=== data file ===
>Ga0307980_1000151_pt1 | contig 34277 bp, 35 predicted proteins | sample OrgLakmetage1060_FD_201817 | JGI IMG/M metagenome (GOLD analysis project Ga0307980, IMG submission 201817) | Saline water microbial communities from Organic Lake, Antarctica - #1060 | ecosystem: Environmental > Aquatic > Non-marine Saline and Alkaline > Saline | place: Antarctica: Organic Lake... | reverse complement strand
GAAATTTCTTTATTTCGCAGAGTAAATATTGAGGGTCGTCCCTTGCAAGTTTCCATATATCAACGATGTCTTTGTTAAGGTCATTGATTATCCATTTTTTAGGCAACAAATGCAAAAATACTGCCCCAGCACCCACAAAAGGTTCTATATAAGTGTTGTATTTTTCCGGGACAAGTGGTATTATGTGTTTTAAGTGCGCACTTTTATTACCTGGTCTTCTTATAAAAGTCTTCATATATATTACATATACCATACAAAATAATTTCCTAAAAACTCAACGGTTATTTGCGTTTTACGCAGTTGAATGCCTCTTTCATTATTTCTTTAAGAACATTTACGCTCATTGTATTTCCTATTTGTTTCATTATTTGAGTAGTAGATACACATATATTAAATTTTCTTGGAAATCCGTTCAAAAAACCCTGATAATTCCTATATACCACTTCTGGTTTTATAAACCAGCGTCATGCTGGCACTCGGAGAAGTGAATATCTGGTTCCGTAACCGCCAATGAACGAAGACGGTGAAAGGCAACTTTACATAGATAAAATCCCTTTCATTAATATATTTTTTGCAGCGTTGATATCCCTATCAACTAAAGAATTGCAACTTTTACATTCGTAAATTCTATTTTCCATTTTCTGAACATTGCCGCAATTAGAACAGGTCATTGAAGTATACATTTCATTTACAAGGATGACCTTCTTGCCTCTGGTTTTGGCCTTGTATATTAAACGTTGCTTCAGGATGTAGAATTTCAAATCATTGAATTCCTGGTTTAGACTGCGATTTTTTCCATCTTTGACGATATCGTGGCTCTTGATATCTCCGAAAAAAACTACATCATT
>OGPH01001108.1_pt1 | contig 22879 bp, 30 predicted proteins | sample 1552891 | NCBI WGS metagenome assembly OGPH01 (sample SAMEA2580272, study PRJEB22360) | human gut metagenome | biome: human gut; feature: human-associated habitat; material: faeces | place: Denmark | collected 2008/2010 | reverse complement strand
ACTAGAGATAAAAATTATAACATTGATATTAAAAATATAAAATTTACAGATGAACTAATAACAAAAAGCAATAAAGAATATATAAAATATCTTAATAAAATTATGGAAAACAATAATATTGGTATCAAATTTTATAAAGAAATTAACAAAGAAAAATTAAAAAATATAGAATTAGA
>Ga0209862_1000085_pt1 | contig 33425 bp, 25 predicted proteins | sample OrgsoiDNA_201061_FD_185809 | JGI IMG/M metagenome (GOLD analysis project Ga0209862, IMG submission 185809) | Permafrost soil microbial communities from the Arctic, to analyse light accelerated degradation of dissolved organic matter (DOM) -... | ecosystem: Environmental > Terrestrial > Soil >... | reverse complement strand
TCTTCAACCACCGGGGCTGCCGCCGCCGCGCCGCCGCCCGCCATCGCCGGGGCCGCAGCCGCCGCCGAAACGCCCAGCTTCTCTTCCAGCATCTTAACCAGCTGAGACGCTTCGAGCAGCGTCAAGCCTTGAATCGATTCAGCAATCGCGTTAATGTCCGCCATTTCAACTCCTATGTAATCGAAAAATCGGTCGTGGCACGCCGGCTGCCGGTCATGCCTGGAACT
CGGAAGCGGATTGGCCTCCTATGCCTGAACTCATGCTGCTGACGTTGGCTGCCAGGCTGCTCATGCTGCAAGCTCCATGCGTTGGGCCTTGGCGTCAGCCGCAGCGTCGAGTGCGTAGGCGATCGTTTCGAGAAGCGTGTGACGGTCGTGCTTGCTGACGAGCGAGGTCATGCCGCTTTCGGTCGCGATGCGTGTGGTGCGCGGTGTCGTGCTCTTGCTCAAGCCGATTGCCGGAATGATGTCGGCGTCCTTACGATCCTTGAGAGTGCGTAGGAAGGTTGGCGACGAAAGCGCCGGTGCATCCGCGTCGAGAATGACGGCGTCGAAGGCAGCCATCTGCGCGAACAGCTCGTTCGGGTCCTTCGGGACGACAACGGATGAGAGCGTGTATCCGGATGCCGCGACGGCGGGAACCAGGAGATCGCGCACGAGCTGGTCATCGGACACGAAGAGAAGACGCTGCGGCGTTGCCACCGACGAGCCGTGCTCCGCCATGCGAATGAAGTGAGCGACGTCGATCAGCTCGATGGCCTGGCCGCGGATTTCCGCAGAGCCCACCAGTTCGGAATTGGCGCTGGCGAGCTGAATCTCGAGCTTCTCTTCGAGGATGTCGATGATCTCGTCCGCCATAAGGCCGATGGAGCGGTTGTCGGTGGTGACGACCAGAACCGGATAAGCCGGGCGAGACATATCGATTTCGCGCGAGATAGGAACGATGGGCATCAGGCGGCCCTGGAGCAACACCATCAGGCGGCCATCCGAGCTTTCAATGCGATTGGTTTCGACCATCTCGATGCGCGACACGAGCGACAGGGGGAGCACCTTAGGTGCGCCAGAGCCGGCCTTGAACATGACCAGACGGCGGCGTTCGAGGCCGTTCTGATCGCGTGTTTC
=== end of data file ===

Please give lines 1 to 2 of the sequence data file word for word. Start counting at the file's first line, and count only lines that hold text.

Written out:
>Ga0307980_1000151_pt1 | contig 34277 bp, 35 predicted proteins | sample OrgLakmetage1060_FD_201817 | JGI IMG/M metagenome (GOLD analysis project Ga0307980, IMG submission 201817) | Saline water microbial communities from Organic Lake, Antarctica - #1060 | ecosystem: Environmental > Aquatic > Non-marine Saline and Alkaline > Saline | place: Antarctica: Organic Lake... | reverse complement strand
GAAATTTCTTTATTTCGCAGAGTAAATATTGAGGGTCGTCCCTTGCAAGTTTCCATATATCAACGATGTCTTTGTTAAGGTCATTGATTATCCATTTTTTAGGCAACAAATGCAAAAATACTGCCCCAGCACCCACAAAAGGTTCTATATAAGTGTTGTATTTTTCCGGGACAAGTGGTATTATGTGTTTTAAGTGCGCACTTTTATTACCTGGTCTTCTTATAAAAGTCTTCATATATATTACATATACCATACAAAATAATTTCCTAAAAACTCAACGGTTATTTGCGTTTTACGCAGTTGAATGCCTCTTTCATTATTTCTTTAAGAACATTTACGCTCATTGTATTTCCTATTTGTTTCATTATTTGAGTAGTAGATACACATATATTAAATTTTCTTGGAAATCCGTTCAAAAAACCCTGATAATTCCTATATACCACTTCTGGTTTTATAAACCAGCGTCATGCTGGCACTCGGAGAAGTGAATATCTGGTTCCGTAACCGCCAATGAACGAAGACGGTGAAAGGCAACTTTACATAGATAAAATCCCTTTCATTAATATATTTTTTGCAGCGTTGATATCCCTATCAACTAAAGAATTGCAACTTTTACATTCGTAAATTCTATTTTCCATTTTCTGAACATTGCCGCAATTAGAACAGGTCATTGAAGTATACATTTCATTTACAAGGATGACCTTCTTGCCTCTGGTTTTGGCCTTGTATATTAAACGTTGCTTCAGGATGTAGAATTTCAAATCATTGAATTCCTGGTTTAGACTGCGATTTTTTCCATCTTTGACGATATCGTGGCTCTTGATATCTCCGAAAAAAACTACATCATT